Let’s talk about fences
ANY landholder would know that fences are an important and essential, albeit costly, part of managing any property.
Without the right planning and material, fences are at risk of becoming inundated and eventually washed away during high rainfall events, particularly in the Kin Kin area, leaving stock stranded.
Landholders are being invited to attend a workshop hosted this Saturday in Kin Kin Hall by SEQ Catchments and Noosa and District Landcare.
Environmental engineer and water scientist Ian Bell will be presenting and providing guidance around ood planning when it comes to putting up your fences, including layout and styles suitable for different property types, as well as flood roof fencing currently available on the market.
Susie Chapman from SEQ Catchments said the workshop was suitable for landholders with any size property and for people with livestock, such as cows or horses, particularly close to waterways.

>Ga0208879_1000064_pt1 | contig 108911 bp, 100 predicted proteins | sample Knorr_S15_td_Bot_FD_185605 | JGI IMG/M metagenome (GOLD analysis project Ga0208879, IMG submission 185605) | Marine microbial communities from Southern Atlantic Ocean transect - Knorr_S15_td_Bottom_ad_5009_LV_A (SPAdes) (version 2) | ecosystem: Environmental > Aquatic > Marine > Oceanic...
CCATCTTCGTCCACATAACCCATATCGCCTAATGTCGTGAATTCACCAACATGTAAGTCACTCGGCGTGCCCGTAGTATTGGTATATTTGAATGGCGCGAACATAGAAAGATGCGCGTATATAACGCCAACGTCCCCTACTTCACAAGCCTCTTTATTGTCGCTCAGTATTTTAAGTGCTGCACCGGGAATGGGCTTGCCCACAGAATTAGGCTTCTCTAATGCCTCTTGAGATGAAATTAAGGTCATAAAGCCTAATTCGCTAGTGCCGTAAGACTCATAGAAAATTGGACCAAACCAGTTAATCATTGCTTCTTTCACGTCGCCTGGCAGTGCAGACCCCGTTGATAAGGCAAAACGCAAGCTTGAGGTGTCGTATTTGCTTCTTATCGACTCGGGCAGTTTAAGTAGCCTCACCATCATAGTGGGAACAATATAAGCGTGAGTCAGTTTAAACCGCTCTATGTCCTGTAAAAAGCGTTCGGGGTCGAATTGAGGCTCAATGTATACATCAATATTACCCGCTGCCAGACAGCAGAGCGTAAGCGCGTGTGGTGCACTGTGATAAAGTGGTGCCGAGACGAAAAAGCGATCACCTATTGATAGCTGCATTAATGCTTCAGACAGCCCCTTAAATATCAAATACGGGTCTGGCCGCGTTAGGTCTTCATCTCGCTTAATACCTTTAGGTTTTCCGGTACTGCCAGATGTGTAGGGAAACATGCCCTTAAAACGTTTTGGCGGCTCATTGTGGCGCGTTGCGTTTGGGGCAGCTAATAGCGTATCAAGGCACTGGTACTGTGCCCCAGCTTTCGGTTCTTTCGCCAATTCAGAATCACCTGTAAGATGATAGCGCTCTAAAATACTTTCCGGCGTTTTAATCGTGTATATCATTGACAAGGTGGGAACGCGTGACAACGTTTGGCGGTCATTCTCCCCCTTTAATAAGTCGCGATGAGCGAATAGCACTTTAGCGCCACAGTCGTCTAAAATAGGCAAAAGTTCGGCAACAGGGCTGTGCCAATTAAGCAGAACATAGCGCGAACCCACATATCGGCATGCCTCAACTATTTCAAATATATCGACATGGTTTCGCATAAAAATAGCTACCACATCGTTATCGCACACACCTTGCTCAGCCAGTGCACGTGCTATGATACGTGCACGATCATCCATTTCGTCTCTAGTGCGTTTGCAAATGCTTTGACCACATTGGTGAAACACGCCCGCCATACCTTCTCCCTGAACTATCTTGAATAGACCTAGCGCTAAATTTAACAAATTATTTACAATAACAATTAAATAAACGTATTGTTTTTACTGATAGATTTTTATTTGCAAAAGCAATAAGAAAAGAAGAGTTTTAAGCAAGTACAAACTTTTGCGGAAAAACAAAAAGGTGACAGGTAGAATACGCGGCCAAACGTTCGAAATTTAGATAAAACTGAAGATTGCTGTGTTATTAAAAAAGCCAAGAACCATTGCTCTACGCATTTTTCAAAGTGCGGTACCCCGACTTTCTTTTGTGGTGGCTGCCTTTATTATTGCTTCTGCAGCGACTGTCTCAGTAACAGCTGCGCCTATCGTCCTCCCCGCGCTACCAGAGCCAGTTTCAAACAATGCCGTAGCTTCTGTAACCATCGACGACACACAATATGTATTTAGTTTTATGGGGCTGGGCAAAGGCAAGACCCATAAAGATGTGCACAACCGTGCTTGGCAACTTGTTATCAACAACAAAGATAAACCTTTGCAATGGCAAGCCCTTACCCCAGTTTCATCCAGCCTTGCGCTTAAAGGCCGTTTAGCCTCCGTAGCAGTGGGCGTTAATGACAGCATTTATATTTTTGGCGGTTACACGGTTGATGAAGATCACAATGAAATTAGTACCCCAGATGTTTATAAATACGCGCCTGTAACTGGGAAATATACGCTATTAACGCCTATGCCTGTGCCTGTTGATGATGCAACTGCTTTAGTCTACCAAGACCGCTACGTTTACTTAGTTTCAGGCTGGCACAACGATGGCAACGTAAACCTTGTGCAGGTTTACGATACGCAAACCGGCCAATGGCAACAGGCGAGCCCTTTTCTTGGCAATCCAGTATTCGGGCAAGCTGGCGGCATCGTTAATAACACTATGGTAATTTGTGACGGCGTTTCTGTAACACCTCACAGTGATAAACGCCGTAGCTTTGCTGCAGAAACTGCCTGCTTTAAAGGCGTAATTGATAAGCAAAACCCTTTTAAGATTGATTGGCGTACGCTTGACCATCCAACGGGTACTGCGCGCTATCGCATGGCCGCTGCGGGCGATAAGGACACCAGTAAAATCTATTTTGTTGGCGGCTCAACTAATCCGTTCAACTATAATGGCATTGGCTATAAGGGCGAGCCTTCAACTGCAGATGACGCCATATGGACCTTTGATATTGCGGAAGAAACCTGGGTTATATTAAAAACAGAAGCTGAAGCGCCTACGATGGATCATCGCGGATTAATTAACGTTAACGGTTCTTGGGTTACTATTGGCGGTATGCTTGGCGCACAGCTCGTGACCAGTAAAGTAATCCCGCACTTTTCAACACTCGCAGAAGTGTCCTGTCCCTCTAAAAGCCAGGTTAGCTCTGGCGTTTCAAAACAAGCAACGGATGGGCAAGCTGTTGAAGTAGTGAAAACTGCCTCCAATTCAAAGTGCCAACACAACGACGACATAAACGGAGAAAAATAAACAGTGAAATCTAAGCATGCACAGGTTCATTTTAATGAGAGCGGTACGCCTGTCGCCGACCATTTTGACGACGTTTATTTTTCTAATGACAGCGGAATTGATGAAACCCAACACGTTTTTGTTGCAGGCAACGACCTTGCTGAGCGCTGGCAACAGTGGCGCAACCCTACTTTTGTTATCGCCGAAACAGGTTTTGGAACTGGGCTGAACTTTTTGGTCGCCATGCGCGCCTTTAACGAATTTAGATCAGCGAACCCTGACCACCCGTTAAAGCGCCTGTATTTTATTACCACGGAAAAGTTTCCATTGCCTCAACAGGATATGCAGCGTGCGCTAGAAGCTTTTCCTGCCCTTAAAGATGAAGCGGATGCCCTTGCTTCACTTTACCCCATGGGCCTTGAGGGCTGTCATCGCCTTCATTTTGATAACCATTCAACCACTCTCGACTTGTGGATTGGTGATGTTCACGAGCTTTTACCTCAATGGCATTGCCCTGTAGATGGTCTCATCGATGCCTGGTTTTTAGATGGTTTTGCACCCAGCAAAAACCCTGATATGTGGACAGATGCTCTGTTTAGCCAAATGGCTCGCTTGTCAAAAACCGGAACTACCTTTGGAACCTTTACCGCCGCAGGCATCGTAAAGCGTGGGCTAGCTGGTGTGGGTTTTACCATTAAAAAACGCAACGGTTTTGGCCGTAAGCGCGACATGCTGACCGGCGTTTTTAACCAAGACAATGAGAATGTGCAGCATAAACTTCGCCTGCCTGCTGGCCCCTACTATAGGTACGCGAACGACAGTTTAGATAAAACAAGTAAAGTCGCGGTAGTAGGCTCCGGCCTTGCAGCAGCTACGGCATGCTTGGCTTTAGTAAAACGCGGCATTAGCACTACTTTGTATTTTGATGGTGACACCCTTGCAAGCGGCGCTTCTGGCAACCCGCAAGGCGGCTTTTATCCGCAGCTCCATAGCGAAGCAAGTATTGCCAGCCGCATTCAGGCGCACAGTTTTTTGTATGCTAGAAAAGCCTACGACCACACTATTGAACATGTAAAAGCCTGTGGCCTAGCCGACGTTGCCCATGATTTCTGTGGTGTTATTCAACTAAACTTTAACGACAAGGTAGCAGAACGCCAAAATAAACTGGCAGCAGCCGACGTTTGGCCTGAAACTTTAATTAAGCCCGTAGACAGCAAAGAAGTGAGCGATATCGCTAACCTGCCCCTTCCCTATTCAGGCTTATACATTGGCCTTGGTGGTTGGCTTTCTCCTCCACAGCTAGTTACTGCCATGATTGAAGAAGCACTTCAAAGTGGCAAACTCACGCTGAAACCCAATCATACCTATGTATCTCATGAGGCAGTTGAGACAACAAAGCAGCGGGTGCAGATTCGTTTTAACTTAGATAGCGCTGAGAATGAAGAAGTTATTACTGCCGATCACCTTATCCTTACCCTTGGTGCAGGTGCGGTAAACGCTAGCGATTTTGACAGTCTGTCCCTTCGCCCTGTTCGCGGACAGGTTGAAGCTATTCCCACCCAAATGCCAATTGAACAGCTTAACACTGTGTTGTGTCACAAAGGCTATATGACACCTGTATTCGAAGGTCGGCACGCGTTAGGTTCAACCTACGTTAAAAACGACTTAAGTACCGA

"Fencing areas of your property is an important investment for any landholder and some good planning at the start will see you save you money in the long term," Ms Chapman said.
"Fencing allows you to manage movement of your livestock across your property and high traffic areas, especially along waterways, giving grasses a chance to recover and preventing the creek banks from becoming degraded and eroded.
"We'll also be visiting a local property of a retired grazing extension officer, Bob Clem, with a lifetime of knowledge and experience on pastures and grazing.
"Bob will be on hand to provide some guidance and answer any questions around the different types of grasses that can be typically found on properties in the Kin Kin area and the important role that good cover of grasses and legumes play in keeping your property healthy and productive."
The workshop will also involve a visit to a nearby property to talk through a real life fencing example.
RSVP essential to Susie Chapman 0400 910 682, firstname.lastname@example.org.